The shock resignation of Sajid Javid was the biggest upset of Boris Johnson’s cabinet reshuffle last week. Javid resigned citing the overbearing influence of Johnson and his top advisor Dominic Cummings, who has become something of a pantomime villain among the commentariat.
Javid has been replaced by the more pliable Rishi Sunak – until recently a junior minister. Sunak was schooled at Eton, read PPE at Oxford, joined Goldman Sachs and then went on to become a partner at a hedge fund.
Since the election, it has been widely assumed that Cummings is running the show on Johnson’s behalf. Something of a Banon-esque figure, he appears to want to revolutionise the Conservative Party by shaking off the ideological baggage of Thatcherism. Combining an authoritarian approach to migration, crime and other ‘cultural issues’ with a more moderate economic agenda will, he believes, turn the Conservatives into the hegemonic force in British politics.
Javid – an arch-Thatcherite and austerity proponent – disagreed. The wing of the party Javid represents is hoping to use the Brexit process to free the UK from the strictures of EU regulation and negotiate trade deals with more dynamic parts of the global economy. They do not want to see the UK dragged back to what some see as a post-war interventionist state.
The battle between these two sections of the Conservative Party – one represented by Cummings and the other by Javid – will be a defining feature of this government. A superficial analysis would suggest that Cummings is winning, and the British media, which specialises in superficial analysis, is peddling exactly this line.
But the Conservative establishment is far more powerful than appearances suggest. The party’s supporters and grandees are used to wielding power behind the scenes, away from the not-so-prying eyes of the British press. Cummings’ more outward-facing approach demonstrates that he lacks a significant internal power base. He is forced to rely on op-eds from terrified British journalists to portray the fiction that he is in ultimate control of political developments.
In reality, British capital – centred in the City of London – retains significant influence over the Tory Party and the British state itself. As the recent splits over Brexit show, capital does not always lobby as one, but it does have a common interest in ensuring management of the economy remains ‘above’ politics.
Any plan to significantly invest in the British economy or rebalance it in favour of the North would undermine the depoliticisation of economic policy. Some in the City even fear that such an approach – which runs against the grain decades of finance-led growth around London – would weaken the power of capital over the state itself.
Sunak’s appointment must be viewed in light of these tensions. Sunak was close to Javid and, in truth, comes from a similar ideological perspective. As Miriam Brett, Director of Research at Common Wealth, points out, he voted to “reduce capital gains tax, for more restrictions on trade union activity, against higher taxes on banks, for reducing the rate of corporation tax, and against implementing proposals to reduce tax avoidance and evasion.” His CV and voting history will undoubtedly endear him to the British ruling class.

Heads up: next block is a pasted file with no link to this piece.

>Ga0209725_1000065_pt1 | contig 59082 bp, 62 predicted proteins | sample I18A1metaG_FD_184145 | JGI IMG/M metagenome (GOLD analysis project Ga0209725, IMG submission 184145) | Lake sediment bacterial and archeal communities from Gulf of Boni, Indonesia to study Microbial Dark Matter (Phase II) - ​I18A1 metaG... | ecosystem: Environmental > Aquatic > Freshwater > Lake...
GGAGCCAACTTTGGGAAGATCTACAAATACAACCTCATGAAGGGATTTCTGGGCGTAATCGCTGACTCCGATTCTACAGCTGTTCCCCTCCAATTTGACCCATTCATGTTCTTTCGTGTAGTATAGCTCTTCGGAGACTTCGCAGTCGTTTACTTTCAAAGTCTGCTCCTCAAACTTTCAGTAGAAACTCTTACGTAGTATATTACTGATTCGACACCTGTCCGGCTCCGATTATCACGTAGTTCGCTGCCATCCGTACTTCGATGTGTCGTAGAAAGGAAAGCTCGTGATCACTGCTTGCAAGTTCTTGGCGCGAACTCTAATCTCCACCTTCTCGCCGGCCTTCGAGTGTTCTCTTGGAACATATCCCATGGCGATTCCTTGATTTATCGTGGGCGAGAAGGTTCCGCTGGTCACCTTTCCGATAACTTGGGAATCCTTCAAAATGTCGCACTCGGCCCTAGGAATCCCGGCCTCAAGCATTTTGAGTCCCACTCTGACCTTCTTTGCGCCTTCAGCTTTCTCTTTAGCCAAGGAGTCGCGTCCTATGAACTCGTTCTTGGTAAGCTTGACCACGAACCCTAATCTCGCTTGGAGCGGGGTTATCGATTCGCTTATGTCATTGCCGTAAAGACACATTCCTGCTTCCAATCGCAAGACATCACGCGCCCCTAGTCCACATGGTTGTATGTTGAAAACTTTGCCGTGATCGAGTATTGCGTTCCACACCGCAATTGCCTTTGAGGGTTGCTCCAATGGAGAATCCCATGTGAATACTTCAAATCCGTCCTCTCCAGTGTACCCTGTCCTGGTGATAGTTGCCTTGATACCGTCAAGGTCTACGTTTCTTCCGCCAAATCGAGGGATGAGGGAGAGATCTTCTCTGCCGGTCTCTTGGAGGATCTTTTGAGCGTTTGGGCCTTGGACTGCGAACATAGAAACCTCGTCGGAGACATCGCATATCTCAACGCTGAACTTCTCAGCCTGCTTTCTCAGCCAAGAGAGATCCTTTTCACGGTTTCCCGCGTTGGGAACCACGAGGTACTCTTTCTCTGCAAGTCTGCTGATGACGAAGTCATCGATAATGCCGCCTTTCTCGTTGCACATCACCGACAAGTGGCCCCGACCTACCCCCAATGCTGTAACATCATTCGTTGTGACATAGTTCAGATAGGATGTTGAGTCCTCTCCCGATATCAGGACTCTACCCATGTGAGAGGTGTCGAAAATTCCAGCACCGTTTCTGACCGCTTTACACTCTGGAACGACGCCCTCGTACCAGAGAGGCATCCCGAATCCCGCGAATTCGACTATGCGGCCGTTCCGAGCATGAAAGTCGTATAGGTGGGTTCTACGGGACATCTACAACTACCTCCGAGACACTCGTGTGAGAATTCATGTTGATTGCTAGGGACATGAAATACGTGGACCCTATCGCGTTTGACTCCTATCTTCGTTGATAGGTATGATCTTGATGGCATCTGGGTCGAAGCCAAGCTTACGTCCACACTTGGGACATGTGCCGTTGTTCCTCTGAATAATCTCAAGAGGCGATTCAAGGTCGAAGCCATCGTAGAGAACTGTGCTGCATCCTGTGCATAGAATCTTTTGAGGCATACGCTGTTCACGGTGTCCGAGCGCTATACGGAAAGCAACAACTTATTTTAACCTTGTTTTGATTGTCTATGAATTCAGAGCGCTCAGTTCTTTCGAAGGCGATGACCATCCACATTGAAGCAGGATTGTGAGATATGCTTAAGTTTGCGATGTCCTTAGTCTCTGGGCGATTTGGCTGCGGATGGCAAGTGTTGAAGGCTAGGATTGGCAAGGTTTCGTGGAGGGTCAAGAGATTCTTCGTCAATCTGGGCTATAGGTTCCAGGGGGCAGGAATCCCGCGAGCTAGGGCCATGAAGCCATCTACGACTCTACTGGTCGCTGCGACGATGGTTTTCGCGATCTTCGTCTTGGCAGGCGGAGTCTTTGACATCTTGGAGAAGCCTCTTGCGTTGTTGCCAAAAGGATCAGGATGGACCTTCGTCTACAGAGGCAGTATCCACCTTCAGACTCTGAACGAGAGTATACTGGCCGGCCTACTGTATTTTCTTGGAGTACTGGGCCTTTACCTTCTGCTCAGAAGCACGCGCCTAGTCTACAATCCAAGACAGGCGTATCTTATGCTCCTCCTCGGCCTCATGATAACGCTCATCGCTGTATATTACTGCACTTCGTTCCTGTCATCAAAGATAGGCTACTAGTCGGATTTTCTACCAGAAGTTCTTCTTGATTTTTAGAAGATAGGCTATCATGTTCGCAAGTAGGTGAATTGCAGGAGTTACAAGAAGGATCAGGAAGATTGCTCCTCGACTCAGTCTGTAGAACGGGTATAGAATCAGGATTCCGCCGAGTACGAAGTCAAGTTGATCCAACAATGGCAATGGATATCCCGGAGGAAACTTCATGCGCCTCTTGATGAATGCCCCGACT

Cummings’ main priority, however, was to secure a Chancellor who would not stand in the way of his policy activism. Since the decline of the Department for Trade and Industry, the Treasury has dominated other government departments and has demonstrated a consistent bias towards fiscal rectitude. He wanted a Chancellor who wouldn’t stand in the way of taking them on.
Given Sunak’s relatively weak position within the party, the approach he adopts is likely to be determined by the dynamics of the larger war underway between Thatcherites and so-called ‘national conservatives.’ If Cummings manages to sever the party’s centuries-long links with the City of London, Sunak may well shed his Thatcherite credentials and adopt a more interventionist approach.
But that is an extraordinarily difficult challenge. On the other hand, if the latter succeeds in removing Cummings – in much the same way as conservative Republicans managed to make Steve Bannon’s position untenable – then Sunak is likely to simply maintain the status quo ante.
The most likely scenario is that he will be forced to tread carefully between these two extremes. Public investment – particularly on infrastructure – is likely to rise over the course of this parliament. How much remains to be seen, but what is spent will likely go to the Conservatives’ new Northern strongholds, which have been starved of investment for decades.
Sunak is also likely to adopt a more moderate approach to public ownership. Rail nationalisation is clearly a very popular policy and would do little to interfere with the accumulation strategies of highly internationalised British capital. It is a policy which could gesture towards the turn Cummings wants to make without wounding the City and other powerful interests.
But beyond this, expect more of the same. Cuts to the public services that do not directly serve the Conservatives’ older, homeowning electoral coalition (the NHS, local government and pensions) are likely to continue. Brexit will undoubtedly be used as an opportunity to slash regulation, deepen links between the City and its network of secrecy jurisdictions, and negotiate regressive trade and investment treaties.
This presents Labour with an obvious problem: ongoing attacks on Tory austerity are likely to ring hollow in the face of a government that spends more to protect the interests of its electoral coalition. The opposition will have to move from attacking the Tories on their spending plans, to attacking them for consistently promoting the interests of capital at the expense of the British people. It remains to be seen whether any of Labour’s crop of leadership candidates is capable of making such an argument.